Case study of thrombosis and thrombocytopenia syndrome following administration of the AstraZeneca COVID-19 vaccine

Ashraf Saleh    Joel Collins   
doi: 10.31128/AJGP-COVID-52   |    Download article
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A woman aged 63 years presented to a local general practice with a 24-hour history of persistent headache, listlessness, anorexia and nausea. She was uncharacteristically lying down in the clinic and complaining of intractable headache and malaise. She had no medical history apart from quiescent Hashimoto’s thyroiditis, for which she took 75 μg levothyroxine. She had no known medication allergies and no history of venous thromboembolism. A first AstraZeneca COVID-19 vaccine had been administered one week prior.

She was systemically well, with blood pressure 125/75 mmHg while lying down and a regular pulse rate of 78 beats per minute, a respiratory rate of 16 breaths per minute and oxygen saturation of 98% on room air. She had a clear ear, nose and throat examination. Cardiovascular examination results were normal. Heart sounds were dual with no murmurs. She remained neurologically intact throughout the examination, with a Glascow Coma Scale score of 15. She responded partially to 5 mg of morphine given intramuscularly while awaiting urgent blood tests.


The initial full blood examination revealed a platelet count of 116 × 109/L, which was significantly reduced from her usual baseline (>320 × 109/L; reference range 150–400 × 109/L). Her initial international normalised ratio was 1.4 (reference range <1.3), with a normal fibrinogen level of 2.59 g/L (reference range 1.89–4.20 g/L) and elevated D-dimer of 14.19 μg/mL fibrinogen equivalent units (>35 times upper limit of normal). Cerebral venography by computed tomography was arranged, showing a left sigmoid sinus thrombosis extending to the left internal jugular vein with components within the left transverse sinus.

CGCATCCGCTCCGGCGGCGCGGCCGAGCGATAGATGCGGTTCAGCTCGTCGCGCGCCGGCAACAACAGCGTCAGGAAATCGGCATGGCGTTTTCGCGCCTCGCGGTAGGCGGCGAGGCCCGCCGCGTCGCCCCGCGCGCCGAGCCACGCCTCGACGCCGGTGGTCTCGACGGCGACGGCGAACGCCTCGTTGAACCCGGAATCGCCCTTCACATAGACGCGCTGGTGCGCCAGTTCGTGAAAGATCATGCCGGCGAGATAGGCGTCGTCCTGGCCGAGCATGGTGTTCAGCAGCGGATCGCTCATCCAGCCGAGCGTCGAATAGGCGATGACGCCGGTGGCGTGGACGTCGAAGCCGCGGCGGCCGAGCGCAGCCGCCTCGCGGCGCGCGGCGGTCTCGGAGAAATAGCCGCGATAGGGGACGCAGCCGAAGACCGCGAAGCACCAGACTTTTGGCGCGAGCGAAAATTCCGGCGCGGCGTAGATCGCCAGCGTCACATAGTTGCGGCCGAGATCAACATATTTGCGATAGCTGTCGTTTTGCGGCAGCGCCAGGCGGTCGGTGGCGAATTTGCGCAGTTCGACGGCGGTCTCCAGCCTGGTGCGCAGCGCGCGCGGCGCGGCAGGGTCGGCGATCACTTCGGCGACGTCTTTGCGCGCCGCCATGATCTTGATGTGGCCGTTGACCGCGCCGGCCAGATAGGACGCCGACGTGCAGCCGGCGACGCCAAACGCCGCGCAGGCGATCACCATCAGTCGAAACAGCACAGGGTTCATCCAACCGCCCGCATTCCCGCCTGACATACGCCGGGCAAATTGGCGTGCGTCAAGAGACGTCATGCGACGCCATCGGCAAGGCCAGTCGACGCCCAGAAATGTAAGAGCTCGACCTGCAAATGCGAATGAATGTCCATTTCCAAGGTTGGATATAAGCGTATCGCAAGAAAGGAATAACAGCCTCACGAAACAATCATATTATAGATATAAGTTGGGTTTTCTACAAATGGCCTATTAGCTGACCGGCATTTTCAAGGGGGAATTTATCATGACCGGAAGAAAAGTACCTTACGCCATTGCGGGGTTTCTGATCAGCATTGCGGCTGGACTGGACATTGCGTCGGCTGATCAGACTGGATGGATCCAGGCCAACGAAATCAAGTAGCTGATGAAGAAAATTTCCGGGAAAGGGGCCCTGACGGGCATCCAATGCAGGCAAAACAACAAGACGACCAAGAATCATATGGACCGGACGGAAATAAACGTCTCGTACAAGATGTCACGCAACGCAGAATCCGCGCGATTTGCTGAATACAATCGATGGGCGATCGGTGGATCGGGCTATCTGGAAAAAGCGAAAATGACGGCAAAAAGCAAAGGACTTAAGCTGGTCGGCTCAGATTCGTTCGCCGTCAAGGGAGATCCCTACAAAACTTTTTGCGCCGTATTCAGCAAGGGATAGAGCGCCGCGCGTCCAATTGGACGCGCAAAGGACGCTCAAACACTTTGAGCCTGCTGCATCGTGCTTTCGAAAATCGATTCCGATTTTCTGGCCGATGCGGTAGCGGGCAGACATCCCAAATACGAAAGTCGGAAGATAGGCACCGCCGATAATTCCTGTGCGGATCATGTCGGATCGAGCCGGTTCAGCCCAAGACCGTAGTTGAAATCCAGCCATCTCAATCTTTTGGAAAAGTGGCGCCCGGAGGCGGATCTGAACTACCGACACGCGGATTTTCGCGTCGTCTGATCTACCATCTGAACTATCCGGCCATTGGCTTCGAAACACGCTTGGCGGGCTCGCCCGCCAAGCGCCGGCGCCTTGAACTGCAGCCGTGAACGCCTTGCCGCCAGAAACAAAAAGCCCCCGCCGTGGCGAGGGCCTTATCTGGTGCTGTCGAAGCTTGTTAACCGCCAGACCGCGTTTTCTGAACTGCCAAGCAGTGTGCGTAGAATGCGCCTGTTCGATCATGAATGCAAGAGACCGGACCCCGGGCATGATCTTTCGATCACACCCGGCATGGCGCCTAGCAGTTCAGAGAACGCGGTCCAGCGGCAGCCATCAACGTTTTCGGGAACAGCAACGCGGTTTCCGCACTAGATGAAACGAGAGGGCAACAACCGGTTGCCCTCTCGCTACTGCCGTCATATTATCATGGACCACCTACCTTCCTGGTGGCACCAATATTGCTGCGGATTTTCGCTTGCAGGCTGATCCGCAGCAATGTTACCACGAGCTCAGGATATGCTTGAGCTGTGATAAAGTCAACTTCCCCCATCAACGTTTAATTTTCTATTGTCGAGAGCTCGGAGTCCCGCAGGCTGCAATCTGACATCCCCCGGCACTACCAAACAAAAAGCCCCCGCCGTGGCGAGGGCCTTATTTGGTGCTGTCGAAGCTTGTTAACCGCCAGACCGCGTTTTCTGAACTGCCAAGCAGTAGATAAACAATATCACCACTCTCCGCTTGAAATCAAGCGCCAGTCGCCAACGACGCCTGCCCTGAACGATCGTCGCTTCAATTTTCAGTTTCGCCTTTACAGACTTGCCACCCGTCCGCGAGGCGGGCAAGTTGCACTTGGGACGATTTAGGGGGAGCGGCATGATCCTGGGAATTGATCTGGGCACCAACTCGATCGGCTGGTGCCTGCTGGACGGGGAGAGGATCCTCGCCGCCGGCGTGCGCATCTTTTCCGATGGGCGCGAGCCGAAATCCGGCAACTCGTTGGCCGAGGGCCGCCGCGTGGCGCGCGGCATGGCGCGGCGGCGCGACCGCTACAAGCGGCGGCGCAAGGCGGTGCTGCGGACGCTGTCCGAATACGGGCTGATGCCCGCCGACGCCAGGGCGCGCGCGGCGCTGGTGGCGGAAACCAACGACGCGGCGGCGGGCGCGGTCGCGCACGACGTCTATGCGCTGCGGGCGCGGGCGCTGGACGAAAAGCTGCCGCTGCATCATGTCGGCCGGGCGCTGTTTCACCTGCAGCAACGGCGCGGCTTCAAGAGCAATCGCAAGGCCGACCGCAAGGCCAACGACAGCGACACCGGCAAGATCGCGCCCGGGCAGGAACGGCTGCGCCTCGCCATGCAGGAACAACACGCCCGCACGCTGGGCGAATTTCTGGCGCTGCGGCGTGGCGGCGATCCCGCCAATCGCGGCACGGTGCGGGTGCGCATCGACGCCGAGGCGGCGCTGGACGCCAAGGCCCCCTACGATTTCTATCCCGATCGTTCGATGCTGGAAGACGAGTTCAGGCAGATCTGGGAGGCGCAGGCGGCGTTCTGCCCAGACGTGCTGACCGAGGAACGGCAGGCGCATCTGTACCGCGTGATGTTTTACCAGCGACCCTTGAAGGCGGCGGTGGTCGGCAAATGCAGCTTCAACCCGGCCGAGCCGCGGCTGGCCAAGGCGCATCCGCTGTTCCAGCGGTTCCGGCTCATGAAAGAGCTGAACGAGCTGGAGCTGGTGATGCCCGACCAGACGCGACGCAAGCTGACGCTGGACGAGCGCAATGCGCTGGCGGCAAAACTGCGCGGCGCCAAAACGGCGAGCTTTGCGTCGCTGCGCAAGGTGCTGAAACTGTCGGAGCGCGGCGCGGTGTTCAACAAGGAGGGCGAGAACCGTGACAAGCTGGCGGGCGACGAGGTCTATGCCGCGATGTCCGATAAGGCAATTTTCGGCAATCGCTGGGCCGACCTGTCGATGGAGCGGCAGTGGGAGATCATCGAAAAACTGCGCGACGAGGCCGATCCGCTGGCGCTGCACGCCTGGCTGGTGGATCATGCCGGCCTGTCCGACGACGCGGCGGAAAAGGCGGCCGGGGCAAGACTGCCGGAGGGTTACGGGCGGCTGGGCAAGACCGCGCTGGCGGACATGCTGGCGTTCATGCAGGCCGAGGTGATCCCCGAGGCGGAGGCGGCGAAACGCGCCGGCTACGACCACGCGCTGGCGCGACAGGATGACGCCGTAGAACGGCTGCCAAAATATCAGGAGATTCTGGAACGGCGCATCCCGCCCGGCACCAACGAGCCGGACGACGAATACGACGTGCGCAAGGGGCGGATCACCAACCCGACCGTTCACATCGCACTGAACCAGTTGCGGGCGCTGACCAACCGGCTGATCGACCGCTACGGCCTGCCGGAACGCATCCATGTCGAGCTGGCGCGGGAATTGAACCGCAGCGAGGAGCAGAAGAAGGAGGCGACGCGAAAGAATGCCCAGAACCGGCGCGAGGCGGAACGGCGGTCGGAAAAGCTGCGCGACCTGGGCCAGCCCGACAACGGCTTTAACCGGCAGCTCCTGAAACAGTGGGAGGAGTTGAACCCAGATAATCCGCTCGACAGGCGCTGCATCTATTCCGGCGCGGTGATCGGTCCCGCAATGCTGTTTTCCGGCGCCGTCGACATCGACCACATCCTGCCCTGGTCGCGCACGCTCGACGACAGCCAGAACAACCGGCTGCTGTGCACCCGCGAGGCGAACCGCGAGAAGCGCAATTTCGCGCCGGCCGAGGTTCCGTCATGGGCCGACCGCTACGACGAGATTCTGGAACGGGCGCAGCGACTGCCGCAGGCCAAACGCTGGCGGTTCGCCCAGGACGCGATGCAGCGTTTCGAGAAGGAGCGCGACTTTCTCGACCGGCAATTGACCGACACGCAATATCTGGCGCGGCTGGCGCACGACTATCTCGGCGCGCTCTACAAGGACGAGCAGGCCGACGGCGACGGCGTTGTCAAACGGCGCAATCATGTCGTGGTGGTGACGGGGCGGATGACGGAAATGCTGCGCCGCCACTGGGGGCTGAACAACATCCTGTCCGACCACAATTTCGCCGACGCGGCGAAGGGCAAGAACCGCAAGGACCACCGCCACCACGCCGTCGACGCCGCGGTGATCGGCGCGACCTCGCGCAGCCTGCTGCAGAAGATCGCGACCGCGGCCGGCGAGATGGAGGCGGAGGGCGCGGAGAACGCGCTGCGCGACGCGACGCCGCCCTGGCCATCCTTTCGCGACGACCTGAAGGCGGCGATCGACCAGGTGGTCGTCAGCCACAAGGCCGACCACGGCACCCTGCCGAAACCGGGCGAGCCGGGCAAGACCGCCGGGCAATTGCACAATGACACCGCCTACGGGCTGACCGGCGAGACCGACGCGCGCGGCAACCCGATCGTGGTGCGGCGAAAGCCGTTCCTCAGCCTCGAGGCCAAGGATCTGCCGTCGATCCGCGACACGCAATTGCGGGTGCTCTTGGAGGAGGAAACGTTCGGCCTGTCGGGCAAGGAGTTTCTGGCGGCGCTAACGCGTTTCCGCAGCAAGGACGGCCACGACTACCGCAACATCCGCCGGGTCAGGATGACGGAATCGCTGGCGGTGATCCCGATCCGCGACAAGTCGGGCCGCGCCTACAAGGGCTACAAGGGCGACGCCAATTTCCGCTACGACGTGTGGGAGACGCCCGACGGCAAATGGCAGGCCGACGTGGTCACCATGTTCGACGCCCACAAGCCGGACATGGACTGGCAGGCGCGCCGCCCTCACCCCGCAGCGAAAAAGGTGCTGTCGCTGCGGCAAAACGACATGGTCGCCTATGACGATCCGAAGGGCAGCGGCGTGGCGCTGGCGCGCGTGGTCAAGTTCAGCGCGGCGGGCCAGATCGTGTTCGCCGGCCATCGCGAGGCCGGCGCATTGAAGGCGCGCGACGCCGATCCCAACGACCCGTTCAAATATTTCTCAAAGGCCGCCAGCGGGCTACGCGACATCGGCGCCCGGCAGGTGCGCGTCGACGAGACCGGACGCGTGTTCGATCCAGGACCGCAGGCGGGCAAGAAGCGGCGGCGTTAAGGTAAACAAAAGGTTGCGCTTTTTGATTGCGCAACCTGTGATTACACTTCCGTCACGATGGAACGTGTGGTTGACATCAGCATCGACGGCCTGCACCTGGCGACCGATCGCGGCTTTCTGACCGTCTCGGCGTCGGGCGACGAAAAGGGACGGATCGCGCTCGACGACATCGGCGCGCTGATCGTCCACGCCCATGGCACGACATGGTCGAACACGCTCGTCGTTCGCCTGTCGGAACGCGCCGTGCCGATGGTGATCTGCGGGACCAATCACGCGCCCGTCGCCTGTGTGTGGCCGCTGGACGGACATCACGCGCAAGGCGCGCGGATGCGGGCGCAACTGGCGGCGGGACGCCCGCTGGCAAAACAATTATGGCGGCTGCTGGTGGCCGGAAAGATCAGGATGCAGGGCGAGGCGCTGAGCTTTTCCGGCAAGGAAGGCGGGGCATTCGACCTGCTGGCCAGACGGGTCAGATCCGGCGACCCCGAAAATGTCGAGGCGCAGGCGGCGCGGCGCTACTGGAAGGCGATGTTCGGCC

Question 1

How does thrombosis and thrombocytopenia syndrome (TTS) develop?

Question 2

What is the epidemiology of TTS?

Answer 1

Vaccine-induced immune thrombotic thrombocytopenia appears to be caused by circulating immunoglobulin G antibodies with affinity for platelet factor 4 (PF4) expressed on platelets. These antibodies are thought to activate platelets and promote clot formation (and platelet consumption) via binding to FcgIIA receptors.1 This phenomenon has been reported following administration of both the ChAdOx1 nCoV-19 vaccine (AstraZeneca, University of Oxford)2 and the Ad26.COV2.S vaccine (Janssen, Johnson & Johnson).3 In comparison to typical venous thromboembolism, TTS-related thrombosis is more commonly detected in atypical sites including the splanchnic, adrenal, cerebral and ophthalmic veins. Both venous and arterial thrombosis are reported.

Answer 2

Australia has recorded 151 confirmed or probable cases of TTS and eight fatalities following 12 million doses of the ChAdOx1 nCoV-19 vaccine, with an incidence of 2.0 TTS cases per 100,000 vaccine doses as of 12 August 2021.4